This is the story of my game of Civilization IV Epic Twenty-eight from Realms Beyond Civilization.
The whole idea of this scenario can be summed up in the three words of Real Deity Victory. A couple years ago, I realized that I'd never won a normal game on Deity without extra cheaty setup. Fortune Favors the Bold was a game on Deity that I lost. Starfall was a victory, but started us with an extra settler and two great people. And I experimented with the concept that became Holiday Wishlist on Deity, which also turned into a win, but thanks to the majorly cheated map terrain.
So I was determined to record a real Deity win, a feat that a Civ 4 expert should have on his resumé. Real in my mind meant a completely unmodified map and start, no cheap culture wins to steal a victory from far behind, and no additional easy-mode options like Always Peace or marathon speed quechuas or teaming with an AI. In looking over the map scripts, I hit on the idea of Maze with 1-tile spacing as a way to retard the AIs with a situation they couldn't handle well. I played that on Deity and won by space with a lead of about six techs. Boat management and city placement turned out to be pretty interesting puzzles, and I always had in the back of my mind to run it as an RBCiv event, and now was the time.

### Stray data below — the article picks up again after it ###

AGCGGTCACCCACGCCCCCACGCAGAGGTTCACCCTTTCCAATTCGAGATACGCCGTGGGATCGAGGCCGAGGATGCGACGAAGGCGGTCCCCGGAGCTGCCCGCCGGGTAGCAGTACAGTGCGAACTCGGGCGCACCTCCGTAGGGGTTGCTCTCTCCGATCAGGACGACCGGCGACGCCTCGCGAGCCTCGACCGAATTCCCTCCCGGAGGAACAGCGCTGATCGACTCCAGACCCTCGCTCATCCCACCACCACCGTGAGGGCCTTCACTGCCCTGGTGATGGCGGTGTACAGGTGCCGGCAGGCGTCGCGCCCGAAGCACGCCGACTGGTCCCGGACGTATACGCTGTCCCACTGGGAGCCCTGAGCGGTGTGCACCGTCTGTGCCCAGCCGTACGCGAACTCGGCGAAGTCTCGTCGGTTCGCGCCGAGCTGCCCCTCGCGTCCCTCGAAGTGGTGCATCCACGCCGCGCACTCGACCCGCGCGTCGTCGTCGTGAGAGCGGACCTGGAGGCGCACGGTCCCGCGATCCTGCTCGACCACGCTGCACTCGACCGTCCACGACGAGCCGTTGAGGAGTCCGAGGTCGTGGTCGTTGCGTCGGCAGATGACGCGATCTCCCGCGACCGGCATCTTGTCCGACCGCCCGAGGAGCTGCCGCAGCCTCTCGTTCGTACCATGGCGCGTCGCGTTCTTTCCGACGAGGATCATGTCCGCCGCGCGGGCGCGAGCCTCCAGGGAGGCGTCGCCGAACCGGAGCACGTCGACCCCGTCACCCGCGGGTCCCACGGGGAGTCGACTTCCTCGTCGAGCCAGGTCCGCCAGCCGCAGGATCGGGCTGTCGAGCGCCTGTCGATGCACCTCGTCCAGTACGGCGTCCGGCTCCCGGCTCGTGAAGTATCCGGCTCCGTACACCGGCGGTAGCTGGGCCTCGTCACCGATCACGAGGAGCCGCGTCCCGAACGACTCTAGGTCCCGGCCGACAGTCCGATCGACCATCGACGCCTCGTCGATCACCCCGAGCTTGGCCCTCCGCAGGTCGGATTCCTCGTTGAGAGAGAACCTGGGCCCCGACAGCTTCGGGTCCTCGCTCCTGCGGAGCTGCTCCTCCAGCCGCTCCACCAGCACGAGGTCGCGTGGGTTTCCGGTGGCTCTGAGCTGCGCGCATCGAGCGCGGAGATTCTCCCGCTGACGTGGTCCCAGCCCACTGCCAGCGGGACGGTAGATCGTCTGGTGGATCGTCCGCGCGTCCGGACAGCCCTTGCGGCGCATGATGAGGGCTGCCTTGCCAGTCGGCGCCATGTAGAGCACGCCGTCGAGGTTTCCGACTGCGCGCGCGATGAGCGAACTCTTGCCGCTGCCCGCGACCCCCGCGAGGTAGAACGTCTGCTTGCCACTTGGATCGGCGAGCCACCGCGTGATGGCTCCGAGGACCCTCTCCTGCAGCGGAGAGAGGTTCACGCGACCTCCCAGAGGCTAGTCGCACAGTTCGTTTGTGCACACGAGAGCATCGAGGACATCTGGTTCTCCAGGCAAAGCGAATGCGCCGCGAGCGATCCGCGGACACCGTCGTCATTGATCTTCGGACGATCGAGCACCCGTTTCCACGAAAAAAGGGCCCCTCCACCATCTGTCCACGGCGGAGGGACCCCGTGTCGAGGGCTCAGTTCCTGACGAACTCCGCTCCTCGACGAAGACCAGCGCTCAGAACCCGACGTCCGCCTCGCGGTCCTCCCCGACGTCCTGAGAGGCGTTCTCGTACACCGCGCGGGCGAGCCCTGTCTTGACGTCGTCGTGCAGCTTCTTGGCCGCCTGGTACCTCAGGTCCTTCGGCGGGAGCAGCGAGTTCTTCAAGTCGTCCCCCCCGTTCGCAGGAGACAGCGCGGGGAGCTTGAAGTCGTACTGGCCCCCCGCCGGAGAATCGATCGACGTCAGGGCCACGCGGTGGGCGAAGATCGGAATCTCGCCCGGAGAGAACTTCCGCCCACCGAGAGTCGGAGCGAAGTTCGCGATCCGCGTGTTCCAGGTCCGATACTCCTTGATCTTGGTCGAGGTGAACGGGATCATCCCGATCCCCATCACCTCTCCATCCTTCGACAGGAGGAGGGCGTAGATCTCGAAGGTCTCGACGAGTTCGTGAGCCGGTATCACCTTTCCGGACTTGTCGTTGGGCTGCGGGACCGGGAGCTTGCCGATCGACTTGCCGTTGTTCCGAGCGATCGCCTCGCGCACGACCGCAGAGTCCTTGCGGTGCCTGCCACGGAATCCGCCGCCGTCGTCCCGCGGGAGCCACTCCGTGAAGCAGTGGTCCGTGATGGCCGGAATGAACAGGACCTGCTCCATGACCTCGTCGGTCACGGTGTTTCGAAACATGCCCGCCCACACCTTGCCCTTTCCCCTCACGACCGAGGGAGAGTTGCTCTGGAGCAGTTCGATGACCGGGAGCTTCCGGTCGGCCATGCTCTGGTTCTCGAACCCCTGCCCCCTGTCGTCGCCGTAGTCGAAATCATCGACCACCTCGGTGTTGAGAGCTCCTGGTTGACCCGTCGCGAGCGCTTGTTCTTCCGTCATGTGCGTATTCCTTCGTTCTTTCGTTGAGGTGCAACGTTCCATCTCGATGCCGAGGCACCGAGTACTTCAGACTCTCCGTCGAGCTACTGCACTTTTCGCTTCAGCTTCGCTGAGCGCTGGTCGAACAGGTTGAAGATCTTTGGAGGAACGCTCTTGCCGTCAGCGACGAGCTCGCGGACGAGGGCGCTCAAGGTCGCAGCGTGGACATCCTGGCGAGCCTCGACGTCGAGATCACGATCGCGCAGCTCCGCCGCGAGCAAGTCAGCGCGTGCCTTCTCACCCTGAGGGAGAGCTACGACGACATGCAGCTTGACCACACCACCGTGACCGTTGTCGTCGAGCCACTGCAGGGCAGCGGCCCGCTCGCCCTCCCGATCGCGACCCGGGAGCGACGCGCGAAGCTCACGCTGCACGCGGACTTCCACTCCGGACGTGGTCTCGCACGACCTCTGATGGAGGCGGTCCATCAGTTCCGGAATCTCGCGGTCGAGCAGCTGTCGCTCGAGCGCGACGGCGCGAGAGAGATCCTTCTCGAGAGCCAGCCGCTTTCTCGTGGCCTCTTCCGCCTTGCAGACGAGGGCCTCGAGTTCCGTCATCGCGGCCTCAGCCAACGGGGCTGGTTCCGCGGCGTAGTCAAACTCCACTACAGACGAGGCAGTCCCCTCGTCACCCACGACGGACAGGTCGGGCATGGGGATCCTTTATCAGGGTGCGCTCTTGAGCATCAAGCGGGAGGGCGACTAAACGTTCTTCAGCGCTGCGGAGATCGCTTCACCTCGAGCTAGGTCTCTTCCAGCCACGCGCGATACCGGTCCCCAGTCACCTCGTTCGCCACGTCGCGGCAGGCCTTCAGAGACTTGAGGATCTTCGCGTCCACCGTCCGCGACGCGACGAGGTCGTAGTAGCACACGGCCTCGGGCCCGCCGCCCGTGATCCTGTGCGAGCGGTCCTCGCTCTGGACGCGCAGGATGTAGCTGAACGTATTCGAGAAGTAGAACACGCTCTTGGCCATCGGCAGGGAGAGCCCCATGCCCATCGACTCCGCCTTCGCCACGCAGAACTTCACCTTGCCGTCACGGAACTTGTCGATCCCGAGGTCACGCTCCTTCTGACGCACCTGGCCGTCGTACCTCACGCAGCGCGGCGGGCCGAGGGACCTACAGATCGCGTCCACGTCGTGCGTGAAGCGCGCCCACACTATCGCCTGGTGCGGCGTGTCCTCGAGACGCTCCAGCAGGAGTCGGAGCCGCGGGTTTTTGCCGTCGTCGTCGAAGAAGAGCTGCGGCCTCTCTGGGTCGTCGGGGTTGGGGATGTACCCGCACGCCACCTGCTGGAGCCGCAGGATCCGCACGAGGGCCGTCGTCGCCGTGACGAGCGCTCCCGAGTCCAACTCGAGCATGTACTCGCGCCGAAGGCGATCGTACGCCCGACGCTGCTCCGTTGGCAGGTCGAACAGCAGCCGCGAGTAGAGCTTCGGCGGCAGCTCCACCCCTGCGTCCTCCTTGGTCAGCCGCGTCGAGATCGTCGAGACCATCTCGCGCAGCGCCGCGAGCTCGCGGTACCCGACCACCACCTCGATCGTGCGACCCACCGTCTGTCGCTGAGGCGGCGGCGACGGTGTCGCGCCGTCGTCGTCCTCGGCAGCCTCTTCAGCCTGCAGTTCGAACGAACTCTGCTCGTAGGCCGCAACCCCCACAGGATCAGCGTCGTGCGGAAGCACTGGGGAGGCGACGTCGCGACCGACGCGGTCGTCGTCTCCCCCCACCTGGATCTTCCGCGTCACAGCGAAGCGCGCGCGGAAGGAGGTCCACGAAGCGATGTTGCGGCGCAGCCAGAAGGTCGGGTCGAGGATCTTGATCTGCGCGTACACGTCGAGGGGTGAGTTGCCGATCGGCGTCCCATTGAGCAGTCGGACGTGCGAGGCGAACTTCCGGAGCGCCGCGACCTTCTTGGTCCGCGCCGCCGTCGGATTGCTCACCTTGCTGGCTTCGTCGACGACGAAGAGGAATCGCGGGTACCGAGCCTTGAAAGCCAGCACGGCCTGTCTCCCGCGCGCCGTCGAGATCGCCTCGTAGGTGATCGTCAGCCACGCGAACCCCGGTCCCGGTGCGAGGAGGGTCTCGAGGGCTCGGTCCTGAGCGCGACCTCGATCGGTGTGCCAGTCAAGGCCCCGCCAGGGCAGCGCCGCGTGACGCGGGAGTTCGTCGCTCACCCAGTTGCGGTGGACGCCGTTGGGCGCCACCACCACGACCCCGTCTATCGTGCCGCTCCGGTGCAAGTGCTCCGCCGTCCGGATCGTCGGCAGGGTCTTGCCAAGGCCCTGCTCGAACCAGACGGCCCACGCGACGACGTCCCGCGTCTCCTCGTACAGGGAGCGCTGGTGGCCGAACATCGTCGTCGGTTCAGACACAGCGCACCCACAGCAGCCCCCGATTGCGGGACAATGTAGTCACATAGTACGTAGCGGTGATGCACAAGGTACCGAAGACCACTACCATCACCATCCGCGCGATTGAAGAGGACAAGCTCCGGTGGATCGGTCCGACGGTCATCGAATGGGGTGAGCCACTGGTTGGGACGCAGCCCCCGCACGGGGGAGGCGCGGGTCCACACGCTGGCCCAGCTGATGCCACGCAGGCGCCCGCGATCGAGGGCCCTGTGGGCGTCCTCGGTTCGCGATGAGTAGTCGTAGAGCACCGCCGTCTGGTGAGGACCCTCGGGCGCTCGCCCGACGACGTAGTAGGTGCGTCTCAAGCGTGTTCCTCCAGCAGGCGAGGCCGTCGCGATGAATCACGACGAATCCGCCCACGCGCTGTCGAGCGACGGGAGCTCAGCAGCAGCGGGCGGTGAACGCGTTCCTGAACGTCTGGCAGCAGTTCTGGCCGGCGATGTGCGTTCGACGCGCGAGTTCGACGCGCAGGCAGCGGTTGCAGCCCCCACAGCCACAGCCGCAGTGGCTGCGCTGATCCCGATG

Willem obviously qualifies as the monstrously powerful leader for the setup. Half your tiles are water so Financial is super good and Dikes are even better. Creative is also big because this map makes border expansions extremely critical; a new city might have as few as two land tiles in the initial 8-radius before it can reach the next land strand over the waterways.
As for the map, part of the idea of a real Deity victory was to use exactly what the map script produced. I rerolled about 40 maps until finding this one. My targets were at least one seafood (Fishing start), one land food, one early happy resource, reachable copper (Colossus), nearby food for more cities, and sufficient space between the player and AI civs.
There's a key subtlety on the Maze map that I'm curious to see if players will notice. There's an "international date line" at the left/right edge of the map, a meridian of all water tiles with no land crossings. The AI simply won't cross this gap with cargo ships, it will always try to walk instead because the land is on the same continent, not considering that the walking would take up to a hundred turns. I intentionally sought and chose a map that placed the player with a "backyard" of uncontested land between him and this meridian to allow for healthy expansion room.
The opponents I did select although didn't put a ton of thought into it, just chose some leaders who won't declare at Pleased and with mediocre traits. Philosophical is much weaker in AI hands than a human's, since they don't know how to bulb and trade for big leverage, or time Golden Ages for civic revolts.